I might be vegan, but my husband is not.  Although he has significantly reduced his intake of animal products, he still enjoys them occasionally.

So what’s a vegan/omnivore household to do?

First off, it’s important to accept the fact that you can’t force someone to change their eating habits (or any habits, for that matter).  If someone wants to do something, they need to do it of their own volition.  So I tried my hardest not to nag my husband about any non-vegan eating habits he may have.  It definitely got easier with time.

Second, it’s important for everyone to keep an open mind.  There are a lot of misconceptions about vegan food.  I’ve been very fortunate that my husband has been pretty open minded right from the start.  He was a little skeptical, but he’s pretty easy to please when it comes to food.  And, aside from a few exceptions (coconut and cilantro – neither of which I’m all that jazzed about either), he’ll eat anything that’s put in front of him.  So I was fortunate to have such a willing partner in this experience.  For some, it might not be as smooth a transition.  But as long as all parties involved keep an open mind and are willing to try new things, it’s very possible to make everyone happy.

Another important thing we needed to do was come to an agreement of sorts.  When I first went vegetarian and then later vegan, it was for ethical reasons.  (It later became health reasons too.)  So it really upset me to see my husband continuing to eat factory farmed meat and other animal products.  The important thing here was, again, to acknowledge that no one can be forced to change their habits.  And we needed to come to a compromise.  I didn’t want to force him to stop eating those things (although I’d be thrilled if he did), but I really wanted to at least make sure they were coming from a source that wasn’t a factory farm.  So we talked about it and (very easily) came to the agreement that as long as those food products were purchased from sources we knew (ie: the farmer’s market), I wouldn’t complain.  It’s worked out well for us.

Very often, a major concern when a family member decides to go vegan is the worry that they’ll need a bunch of new and obscure ingredients.  However, this really isn’t the case.  Are there lots of weird ingredients you could use?  Sure!  But you absolutely don’t need to:

Replacing eggs – Flax egg (1 tbsp ground flax seed – can be found at your local grocery store – whisked together with 3 tbsp water), Ener-G egg replacer (can also be found at your local grocery store, usually in the specialty/gluten free baking section), bananas, applesauce, etc.  Most (all?) recipes will give you specific instructions for this.

Replacing milk – There’s tons of good non-dairy milk out there!  Soy milk, almond milk (my favorite), and rice milk are all great.  I don’t really ever drink them straight (lost my taste for it), but you can.  Lots of people love the chocolate non-dairy milks.

Replacing butter – Any margarine will do, but Earth Balance is the one that is a vegan favorite.

Pretty much everything you could need is available at your local grocery store.  The only thing I’ve needed to make a special trip to the natural foods store for was nutritional yeast – which is different from baking and brewers yeast.  It’s used to give a cheesy flavor.  Other than that, I’ve never needed to go any further than my local grocery store’s organic section (which isn’t huge or all that impressive).  Rarely has there been a time when I’ve come across an ingredient I wasn’t already familiar with (nutritional yeast may have been the only one, actually).  So you can still use many of the items you already have in your kitchen – just be careful to check the ingredients for any “hidden” animal products.  You’d be surprised how many things have milk and eggs mixed in that you’d never expect.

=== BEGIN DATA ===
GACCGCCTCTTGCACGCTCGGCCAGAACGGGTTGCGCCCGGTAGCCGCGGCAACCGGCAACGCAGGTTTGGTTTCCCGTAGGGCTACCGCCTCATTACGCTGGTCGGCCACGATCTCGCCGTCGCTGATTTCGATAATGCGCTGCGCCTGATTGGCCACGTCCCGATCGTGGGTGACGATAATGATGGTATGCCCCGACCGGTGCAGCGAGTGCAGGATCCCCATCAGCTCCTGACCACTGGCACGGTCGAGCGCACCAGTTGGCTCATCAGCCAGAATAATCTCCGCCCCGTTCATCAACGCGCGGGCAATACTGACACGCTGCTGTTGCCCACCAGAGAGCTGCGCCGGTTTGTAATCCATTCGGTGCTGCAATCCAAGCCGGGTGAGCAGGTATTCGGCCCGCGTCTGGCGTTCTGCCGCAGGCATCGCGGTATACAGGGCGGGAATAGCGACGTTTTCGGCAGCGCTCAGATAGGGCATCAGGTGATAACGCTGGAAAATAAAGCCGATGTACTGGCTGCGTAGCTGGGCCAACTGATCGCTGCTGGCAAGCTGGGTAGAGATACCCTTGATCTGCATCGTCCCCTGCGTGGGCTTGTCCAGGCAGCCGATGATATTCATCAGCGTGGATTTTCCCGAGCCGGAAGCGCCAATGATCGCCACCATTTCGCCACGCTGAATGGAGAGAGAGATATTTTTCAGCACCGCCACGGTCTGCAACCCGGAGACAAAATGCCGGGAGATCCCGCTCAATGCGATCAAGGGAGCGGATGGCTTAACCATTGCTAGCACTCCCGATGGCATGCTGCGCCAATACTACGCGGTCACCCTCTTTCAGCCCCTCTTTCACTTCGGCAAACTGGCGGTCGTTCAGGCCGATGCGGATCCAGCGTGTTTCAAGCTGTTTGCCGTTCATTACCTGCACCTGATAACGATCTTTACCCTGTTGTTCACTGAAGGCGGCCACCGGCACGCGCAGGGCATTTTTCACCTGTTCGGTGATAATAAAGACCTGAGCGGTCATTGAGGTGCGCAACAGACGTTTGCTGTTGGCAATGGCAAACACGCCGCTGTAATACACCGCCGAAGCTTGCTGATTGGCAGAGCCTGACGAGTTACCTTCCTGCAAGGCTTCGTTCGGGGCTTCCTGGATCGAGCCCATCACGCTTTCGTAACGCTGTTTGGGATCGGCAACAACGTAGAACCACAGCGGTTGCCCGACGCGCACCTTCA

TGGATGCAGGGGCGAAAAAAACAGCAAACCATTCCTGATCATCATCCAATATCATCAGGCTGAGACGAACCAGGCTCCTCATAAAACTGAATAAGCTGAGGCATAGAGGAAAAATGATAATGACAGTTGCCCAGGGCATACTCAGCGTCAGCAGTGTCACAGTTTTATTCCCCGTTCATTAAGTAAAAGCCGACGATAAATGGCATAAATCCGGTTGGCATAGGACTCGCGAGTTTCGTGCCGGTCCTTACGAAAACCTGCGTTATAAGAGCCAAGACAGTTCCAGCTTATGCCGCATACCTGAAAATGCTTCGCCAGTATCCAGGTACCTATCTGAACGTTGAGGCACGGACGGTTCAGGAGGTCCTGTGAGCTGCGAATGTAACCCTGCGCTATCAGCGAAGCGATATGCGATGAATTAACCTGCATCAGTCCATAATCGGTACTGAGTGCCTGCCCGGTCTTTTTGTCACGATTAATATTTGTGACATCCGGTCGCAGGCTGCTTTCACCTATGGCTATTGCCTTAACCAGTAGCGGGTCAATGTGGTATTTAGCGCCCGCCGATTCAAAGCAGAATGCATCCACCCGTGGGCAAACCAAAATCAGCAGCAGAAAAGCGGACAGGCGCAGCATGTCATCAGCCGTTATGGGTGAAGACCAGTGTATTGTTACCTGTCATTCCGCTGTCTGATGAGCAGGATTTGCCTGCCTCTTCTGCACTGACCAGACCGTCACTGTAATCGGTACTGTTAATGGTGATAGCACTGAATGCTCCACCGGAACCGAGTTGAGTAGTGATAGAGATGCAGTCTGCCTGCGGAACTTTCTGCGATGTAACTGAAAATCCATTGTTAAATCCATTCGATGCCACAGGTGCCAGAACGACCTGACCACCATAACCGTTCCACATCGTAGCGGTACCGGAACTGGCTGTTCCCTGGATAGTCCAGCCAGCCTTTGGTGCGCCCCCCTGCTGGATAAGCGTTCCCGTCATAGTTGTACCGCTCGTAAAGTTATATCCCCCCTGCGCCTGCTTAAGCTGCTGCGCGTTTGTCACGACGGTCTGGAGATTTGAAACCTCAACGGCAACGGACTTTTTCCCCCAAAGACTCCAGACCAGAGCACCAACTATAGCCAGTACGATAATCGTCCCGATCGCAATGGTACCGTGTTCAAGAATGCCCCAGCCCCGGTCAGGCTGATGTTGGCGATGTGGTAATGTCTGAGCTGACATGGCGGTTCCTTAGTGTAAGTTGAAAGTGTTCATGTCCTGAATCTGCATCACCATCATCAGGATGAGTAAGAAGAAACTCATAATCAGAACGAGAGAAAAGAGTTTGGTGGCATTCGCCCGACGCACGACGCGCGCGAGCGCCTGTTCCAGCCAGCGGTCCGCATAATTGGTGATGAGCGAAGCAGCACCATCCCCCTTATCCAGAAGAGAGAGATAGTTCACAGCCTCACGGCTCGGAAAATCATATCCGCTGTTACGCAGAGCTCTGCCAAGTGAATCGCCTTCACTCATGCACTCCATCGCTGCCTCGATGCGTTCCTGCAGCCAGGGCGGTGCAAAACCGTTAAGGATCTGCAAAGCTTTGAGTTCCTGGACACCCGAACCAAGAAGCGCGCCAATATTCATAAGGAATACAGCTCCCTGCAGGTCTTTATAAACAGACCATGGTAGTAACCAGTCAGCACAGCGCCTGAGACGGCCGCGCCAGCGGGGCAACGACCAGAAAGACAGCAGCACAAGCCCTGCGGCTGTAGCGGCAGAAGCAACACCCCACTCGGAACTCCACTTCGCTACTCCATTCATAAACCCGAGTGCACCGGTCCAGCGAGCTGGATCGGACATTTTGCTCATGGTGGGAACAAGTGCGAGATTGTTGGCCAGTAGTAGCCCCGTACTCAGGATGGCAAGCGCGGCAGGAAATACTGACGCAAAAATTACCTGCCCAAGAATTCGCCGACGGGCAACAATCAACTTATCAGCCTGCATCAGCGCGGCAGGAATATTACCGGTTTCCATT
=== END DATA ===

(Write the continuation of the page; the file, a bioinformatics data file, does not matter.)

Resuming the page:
Great Vegan Resources

Cookbooks/Recipes:

Informational iPod/iPhone apps (these are all free or under $2):

  • VegWeb
  • Vegan YumYum
  • VeganXpress – A great handy resource for when you’re eating out.  Lists vegan-friendly menu items for many popular chain restaurants and cafes.
  • Whole Foods Recipes
  • Cruelty Free – A helpful resource if you wish to bring vegan ideas into your everyday life outside of your food.  Lists companies that do not test on animals as well as specific products that are/are not vegan-friendly.
  • iVegan – Another handy app that lists vegan-friendly alcohols, companies, and ingredients.  A little bit of everything!

Perhaps the most important thing to do when a family member decides to go vegan (or vegetarian, for that matter) is to keep an open mind.  Just because one person wants to change their diet doesn’t mean everybody in the household has to.  Yes, you will probably all adjust a little, and in the long run, everyone will eat a little healthier.  But hey, that’s just a positive side effect.

No, it’s not always super easy (although it is FAR easier than I ever anticipated), but most people don’t realize that they’ve had vegan meals before.  Maybe not on purpose, but they’re not that difficult to make.  It’s all about your mindset.

Going vegan and playing with your food can be a lot of fun!  Don’t be afraid to take a deep breath and dive right in.

Happy eating!

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